just killed our first rooster


10 Years
Apr 21, 2009
Noblesville, IN
We killed our first rooster, never thought we could do it. Now I have a few questions:

He was about 2 yrs old, is this still okay to eat? We thought he might be a little tough, so I thought about sticking him in the crock pot.

How do you get those pin feathers off? I thought about torching them.

This isn't how I thought we would cull our first chicken, thought I would buy "meat" birds and kill early, but this rooster was getting too mean, so we thought we might as well eat him.
I am not hugely experienced, but from what I know, yes I would turn him into soup or something in the crock pot. That is what I did with my 4 6month old amaraucanas, they were too tough in the chicken pot pie I made, and the soup turned out great, soft meat and yummy. I never thought I could slaughter either...my husband grew up with it in mexico. But I am a huge animal lover and this whole chicken adventure is my idea. Because he "knew" what he was doing, I made him do the kill, I helped pluck and clean the birds. At that time, he decided he does not want to do any slaughtering because he didnt "like" doing it...and was rather upset over it. On the other hand, I have handled it better than I imagined I would. Since then, I have had to bleed out a turkey that got over the fence and was killed by our neighbors dogs and it didnt bother me in the least. You never know what you are capable of til you have to do it.
We've been reading on this too, from what i understand he will be tough from about old enough to want to try mounting the girls, although (good chance in crockpot will help) . Curious to see how he turns out, we have a few we need to send to freezer camp also, but don't want to waste my time if they are not good eating. They are about 7 mo.
That's what i thought we would try also. Heard if you've never done it, it takes as long as plucking at first. I have skinned muskrats and such but it's been a few years......OK more than a FEW yrs. LOL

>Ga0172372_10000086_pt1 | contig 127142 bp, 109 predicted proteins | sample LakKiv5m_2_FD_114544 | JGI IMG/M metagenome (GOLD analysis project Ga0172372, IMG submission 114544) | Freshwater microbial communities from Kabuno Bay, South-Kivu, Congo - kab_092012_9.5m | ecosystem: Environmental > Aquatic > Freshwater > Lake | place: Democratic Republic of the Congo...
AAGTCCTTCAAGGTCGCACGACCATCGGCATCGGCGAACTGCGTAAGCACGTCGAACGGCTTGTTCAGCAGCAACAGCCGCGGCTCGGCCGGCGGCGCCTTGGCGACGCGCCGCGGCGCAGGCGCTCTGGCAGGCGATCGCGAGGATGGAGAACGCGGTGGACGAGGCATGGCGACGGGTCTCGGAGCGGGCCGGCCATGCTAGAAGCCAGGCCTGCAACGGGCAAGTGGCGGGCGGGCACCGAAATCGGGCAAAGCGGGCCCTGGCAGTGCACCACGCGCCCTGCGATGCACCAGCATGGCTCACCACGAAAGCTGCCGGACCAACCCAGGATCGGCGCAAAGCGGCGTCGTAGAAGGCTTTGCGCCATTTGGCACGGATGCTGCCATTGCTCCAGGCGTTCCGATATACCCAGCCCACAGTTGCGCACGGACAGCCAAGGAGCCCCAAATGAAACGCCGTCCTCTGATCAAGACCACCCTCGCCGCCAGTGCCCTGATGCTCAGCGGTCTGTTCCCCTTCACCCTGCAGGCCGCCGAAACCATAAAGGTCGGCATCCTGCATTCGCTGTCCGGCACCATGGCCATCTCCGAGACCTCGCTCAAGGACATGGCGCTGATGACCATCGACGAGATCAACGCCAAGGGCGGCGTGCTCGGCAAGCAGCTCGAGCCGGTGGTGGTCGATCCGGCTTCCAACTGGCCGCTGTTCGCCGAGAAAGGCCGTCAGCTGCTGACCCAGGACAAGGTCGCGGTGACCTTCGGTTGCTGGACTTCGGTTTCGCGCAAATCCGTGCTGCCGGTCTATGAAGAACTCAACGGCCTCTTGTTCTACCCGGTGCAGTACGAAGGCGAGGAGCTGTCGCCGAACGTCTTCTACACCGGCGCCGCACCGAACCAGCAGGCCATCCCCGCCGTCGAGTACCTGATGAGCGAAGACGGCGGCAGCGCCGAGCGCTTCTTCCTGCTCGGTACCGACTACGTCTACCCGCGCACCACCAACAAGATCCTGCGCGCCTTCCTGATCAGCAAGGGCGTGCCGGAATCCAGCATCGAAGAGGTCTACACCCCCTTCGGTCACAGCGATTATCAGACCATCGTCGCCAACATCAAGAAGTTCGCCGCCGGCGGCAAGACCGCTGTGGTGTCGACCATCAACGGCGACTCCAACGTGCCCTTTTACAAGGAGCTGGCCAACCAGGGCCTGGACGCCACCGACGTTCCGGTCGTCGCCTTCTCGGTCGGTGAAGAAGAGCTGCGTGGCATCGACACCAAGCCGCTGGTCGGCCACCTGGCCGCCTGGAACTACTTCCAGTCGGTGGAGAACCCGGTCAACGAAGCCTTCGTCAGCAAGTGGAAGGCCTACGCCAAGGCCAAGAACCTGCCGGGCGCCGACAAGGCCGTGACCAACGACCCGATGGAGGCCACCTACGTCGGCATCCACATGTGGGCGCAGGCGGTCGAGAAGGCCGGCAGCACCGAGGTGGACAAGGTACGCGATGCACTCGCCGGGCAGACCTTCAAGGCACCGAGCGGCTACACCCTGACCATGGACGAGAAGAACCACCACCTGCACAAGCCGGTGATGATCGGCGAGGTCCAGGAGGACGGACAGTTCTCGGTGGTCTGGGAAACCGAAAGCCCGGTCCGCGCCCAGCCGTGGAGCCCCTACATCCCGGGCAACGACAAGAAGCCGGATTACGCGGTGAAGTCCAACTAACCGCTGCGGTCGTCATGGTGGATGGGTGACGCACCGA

I processed my first roo earlier this week. He was just over 1 year old and DELICIOUS. Very flavorful meat. He was skinned, and I aged him in the fridge for 4.5 days. The last day, I marinated him in Italian dressing(I've always done this with chicken breasts & found that it helps them retain moisture). I cooked him in the crockpot on low for 10 hours, with a little water & white wine, rubbed with olive oil & spices, along with a couple quarted sweet onions, celery & carrot chunks.
Here's an article on cooking heritage birds and talks about how it was commonplace to cook older hens and roos back before we all got spoiled on 7-wk old meaties. The gist of the article is that aging, then slow cooking at a lower temperature is needed to keep tenderness in the bird, and that flavor is superior. It sounds like HickoryGuy has the idea.

I haven't had the pleasure of using the techniques in this yet but expect to one day.

Good luck,

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Find a recipe for coq au vin. It is what they did with older birds here in France for ever. Basically you sautee and carmelize some small white onions, (like pearl onons), carrotsm etc. Brown the cut up pieces of the skinned rooster. Cut the breasts into thirds, the leg/thigh into thirds, the back into thirds. Then it is cooked slowly in red wine, along with some other ingredients. It is a tremendous dish and not difficult. Everything I could Google for a Recipe here comes up in French, but you can easily find a recipe. Some people marinate the meat first, and others don't. Serve it with boiled or mashed potatoes.

Good luck.
Aging properly makes an enormous difference. Aged with or without feathers, with or without entrails: all will help. We actually liked it best when we aged one with entrails still in, but keeping the proper temperature and time of aging were much more critical. It was quite easy to remove the entrails, then hang in a spot we kept at about 45* for 5-8 days, then we skinned and prepared it. The texture and flavor are excellent, and no toughness!
Congratulations, I just processed my 1st 2 rooster today. For pin feathers, use the blade of your knife and your thumb. Place the blade up next to the pin feather, cutting side toward the meat and back of the knife facing you. Place your thumb on the pin feather and press it firmly against the side of the knife blade. Now tilt the blade slightly and pri the pin feather right out.

I have one of my roo's aging in the ice box over night and will be roasting him tomorrow evening for a few hours. My family loves roasted chicken... mmmmm

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